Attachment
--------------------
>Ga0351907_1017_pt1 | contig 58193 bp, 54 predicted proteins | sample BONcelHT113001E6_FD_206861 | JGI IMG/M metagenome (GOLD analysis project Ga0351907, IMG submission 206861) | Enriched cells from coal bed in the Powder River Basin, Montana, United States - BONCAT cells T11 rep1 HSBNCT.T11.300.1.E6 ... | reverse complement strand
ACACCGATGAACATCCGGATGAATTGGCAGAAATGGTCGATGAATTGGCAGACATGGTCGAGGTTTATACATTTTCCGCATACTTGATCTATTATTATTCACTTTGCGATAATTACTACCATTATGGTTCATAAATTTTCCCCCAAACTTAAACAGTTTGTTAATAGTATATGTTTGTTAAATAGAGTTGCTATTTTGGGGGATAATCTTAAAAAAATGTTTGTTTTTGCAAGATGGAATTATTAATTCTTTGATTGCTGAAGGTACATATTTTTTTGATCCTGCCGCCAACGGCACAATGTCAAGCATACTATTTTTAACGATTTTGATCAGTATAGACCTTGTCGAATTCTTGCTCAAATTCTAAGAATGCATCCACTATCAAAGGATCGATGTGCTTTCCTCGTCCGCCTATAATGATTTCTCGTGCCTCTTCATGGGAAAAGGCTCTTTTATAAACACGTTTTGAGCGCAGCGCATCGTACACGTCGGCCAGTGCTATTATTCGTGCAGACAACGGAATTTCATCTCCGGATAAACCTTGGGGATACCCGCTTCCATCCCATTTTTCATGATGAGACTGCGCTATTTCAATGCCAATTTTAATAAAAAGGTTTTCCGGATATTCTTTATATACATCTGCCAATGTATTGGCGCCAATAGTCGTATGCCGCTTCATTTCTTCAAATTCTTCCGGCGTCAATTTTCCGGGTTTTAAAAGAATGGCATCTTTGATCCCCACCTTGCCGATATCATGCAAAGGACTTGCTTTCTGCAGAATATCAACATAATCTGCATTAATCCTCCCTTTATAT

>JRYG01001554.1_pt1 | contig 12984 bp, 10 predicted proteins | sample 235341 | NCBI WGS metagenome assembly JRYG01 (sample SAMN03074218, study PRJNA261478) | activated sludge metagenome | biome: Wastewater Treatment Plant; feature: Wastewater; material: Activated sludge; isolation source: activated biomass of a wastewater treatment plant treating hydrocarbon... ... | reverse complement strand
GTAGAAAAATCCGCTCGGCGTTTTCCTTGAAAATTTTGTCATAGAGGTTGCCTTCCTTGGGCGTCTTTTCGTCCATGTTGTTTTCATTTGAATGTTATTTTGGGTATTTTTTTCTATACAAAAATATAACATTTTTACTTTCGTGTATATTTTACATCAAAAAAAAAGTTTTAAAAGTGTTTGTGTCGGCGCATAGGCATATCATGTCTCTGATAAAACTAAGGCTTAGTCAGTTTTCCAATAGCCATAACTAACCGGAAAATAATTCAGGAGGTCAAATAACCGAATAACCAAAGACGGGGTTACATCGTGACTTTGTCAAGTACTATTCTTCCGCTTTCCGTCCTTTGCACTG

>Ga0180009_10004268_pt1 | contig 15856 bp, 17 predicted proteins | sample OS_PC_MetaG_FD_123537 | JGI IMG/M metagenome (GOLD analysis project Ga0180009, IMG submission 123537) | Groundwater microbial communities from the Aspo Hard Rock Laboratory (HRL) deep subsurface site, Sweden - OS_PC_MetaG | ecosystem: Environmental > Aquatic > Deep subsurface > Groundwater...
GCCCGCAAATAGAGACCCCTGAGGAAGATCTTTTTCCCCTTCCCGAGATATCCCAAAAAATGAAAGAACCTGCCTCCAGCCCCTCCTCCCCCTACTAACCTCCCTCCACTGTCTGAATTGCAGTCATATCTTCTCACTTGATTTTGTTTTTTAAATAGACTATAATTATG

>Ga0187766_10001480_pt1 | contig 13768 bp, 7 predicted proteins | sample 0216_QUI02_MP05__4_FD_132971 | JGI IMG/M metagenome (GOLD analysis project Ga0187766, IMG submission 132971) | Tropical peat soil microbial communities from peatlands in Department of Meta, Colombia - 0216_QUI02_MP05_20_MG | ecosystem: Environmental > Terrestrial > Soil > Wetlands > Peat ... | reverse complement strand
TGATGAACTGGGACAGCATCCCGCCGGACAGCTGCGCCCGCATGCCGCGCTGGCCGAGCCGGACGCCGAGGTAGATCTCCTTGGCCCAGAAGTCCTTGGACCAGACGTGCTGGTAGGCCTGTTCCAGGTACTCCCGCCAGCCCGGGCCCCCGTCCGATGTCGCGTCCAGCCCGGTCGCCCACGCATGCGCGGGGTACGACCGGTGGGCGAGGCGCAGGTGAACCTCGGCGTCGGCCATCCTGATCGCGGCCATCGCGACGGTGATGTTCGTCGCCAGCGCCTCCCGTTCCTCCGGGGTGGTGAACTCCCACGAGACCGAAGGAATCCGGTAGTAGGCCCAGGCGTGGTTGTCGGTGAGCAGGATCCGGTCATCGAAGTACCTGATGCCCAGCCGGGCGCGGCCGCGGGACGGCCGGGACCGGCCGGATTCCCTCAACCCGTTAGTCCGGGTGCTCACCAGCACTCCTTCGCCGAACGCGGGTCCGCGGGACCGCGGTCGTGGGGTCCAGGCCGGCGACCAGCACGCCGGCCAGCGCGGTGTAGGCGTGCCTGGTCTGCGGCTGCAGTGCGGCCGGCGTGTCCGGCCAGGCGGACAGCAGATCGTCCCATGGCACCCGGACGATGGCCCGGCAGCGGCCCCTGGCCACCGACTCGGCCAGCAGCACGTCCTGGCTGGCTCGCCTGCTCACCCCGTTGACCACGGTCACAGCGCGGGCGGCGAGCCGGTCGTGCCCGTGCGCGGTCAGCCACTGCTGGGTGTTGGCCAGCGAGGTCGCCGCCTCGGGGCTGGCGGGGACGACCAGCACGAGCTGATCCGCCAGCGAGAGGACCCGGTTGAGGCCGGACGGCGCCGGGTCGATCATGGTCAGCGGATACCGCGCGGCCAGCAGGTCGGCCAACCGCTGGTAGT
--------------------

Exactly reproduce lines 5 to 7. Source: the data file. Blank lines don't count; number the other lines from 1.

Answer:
>Ga0180009_10004268_pt1 | contig 15856 bp, 17 predicted proteins | sample OS_PC_MetaG_FD_123537 | JGI IMG/M metagenome (GOLD analysis project Ga0180009, IMG submission 123537) | Groundwater microbial communities from the Aspo Hard Rock Laboratory (HRL) deep subsurface site, Sweden - OS_PC_MetaG | ecosystem: Environmental > Aquatic > Deep subsurface > Groundwater...
GCCCGCAAATAGAGACCCCTGAGGAAGATCTTTTTCCCCTTCCCGAGATATCCCAAAAAATGAAAGAACCTGCCTCCAGCCCCTCCTCCCCCTACTAACCTCCCTCCACTGTCTGAATTGCAGTCATATCTTCTCACTTGATTTTGTTTTTTAAATAGACTATAATTATG

>Ga0187766_10001480_pt1 | contig 13768 bp, 7 predicted proteins | sample 0216_QUI02_MP05__4_FD_132971 | JGI IMG/M metagenome (GOLD analysis project Ga0187766, IMG submission 132971) | Tropical peat soil microbial communities from peatlands in Department of Meta, Colombia - 0216_QUI02_MP05_20_MG | ecosystem: Environmental > Terrestrial > Soil > Wetlands > Peat ... | reverse complement strand